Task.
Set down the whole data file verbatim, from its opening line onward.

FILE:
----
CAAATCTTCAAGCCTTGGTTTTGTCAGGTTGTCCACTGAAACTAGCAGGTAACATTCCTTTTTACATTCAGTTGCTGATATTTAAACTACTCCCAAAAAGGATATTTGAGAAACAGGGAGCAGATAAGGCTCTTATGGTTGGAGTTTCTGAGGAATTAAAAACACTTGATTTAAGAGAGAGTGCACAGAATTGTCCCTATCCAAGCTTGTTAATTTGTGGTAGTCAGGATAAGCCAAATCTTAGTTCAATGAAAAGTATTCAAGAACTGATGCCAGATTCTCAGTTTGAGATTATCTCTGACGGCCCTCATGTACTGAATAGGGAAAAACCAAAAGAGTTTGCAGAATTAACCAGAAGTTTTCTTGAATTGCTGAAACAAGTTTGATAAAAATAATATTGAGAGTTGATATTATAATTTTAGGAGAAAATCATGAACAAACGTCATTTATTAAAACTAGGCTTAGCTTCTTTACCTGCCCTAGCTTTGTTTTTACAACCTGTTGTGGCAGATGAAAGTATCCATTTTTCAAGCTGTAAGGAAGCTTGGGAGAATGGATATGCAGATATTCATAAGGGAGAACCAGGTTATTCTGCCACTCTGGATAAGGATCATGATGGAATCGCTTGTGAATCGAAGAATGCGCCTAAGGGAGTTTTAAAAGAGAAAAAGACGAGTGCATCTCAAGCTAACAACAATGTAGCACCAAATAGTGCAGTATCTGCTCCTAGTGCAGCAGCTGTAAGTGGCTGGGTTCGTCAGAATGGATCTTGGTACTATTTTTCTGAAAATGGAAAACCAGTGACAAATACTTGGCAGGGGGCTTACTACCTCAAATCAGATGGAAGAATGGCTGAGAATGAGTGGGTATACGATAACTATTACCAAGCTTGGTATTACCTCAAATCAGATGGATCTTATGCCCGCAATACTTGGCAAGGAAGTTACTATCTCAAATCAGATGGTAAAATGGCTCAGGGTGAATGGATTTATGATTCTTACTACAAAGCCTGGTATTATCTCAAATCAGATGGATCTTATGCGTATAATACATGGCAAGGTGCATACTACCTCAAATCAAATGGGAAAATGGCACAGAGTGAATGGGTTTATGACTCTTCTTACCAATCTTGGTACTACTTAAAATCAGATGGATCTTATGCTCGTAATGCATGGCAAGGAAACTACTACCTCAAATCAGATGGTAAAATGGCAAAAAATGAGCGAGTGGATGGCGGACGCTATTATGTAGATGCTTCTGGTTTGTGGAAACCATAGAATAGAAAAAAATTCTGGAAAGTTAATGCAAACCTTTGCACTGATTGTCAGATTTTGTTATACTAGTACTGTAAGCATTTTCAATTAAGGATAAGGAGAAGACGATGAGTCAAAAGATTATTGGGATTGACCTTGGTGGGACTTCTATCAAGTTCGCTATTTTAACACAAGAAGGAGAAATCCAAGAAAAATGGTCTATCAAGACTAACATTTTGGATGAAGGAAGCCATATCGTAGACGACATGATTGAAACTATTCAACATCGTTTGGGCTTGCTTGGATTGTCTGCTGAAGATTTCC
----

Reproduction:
CAAATCTTCAAGCCTTGGTTTTGTCAGGTTGTCCACTGAAACTAGCAGGTAACATTCCTTTTTACATTCAGTTGCTGATATTTAAACTACTCCCAAAAAGGATATTTGAGAAACAGGGAGCAGATAAGGCTCTTATGGTTGGAGTTTCTGAGGAATTAAAAACACTTGATTTAAGAGAGAGTGCACAGAATTGTCCCTATCCAAGCTTGTTAATTTGTGGTAGTCAGGATAAGCCAAATCTTAGTTCAATGAAAAGTATTCAAGAACTGATGCCAGATTCTCAGTTTGAGATTATCTCTGACGGCCCTCATGTACTGAATAGGGAAAAACCAAAAGAGTTTGCAGAATTAACCAGAAGTTTTCTTGAATTGCTGAAACAAGTTTGATAAAAATAATATTGAGAGTTGATATTATAATTTTAGGAGAAAATCATGAACAAACGTCATTTATTAAAACTAGGCTTAGCTTCTTTACCTGCCCTAGCTTTGTTTTTACAACCTGTTGTGGCAGATGAAAGTATCCATTTTTCAAGCTGTAAGGAAGCTTGGGAGAATGGATATGCAGATATTCATAAGGGAGAACCAGGTTATTCTGCCACTCTGGATAAGGATCATGATGGAATCGCTTGTGAATCGAAGAATGCGCCTAAGGGAGTTTTAAAAGAGAAAAAGACGAGTGCATCTCAAGCTAACAACAATGTAGCACCAAATAGTGCAGTATCTGCTCCTAGTGCAGCAGCTGTAAGTGGCTGGGTTCGTCAGAATGGATCTTGGTACTATTTTTCTGAAAATGGAAAACCAGTGACAAATACTTGGCAGGGGGCTTACTACCTCAAATCAGATGGAAGAATGGCTGAGAATGAGTGGGTATACGATAACTATTACCAAGCTTGGTATTACCTCAAATCAGATGGATCTTATGCCCGCAATACTTGGCAAGGAAGTTACTATCTCAAATCAGATGGTAAAATGGCTCAGGGTGAATGGATTTATGATTCTTACTACAAAGCCTGGTATTATCTCAAATCAGATGGATCTTATGCGTATAATACATGGCAAGGTGCATACTACCTCAAATCAAATGGGAAAATGGCACAGAGTGAATGGGTTTATGACTCTTCTTACCAATCTTGGTACTACTTAAAATCAGATGGATCTTATGCTCGTAATGCATGGCAAGGAAACTACTACCTCAAATCAGATGGTAAAATGGCAAAAAATGAGCGAGTGGATGGCGGACGCTATTATGTAGATGCTTCTGGTTTGTGGAAACCATAGAATAGAAAAAAATTCTGGAAAGTTAATGCAAACCTTTGCACTGATTGTCAGATTTTGTTATACTAGTACTGTAAGCATTTTCAATTAAGGATAAGGAGAAGACGATGAGTCAAAAGATTATTGGGATTGACCTTGGTGGGACTTCTATCAAGTTCGCTATTTTAACACAAGAAGGAGAAATCCAAGAAAAATGGTCTATCAAGACTAACATTTTGGATGAAGGAAGCCATATCGTAGACGACATGATTGAAACTATTCAACATCGTTTGGGCTTGCTTGGATTGTCTGCTGAAGATTTCC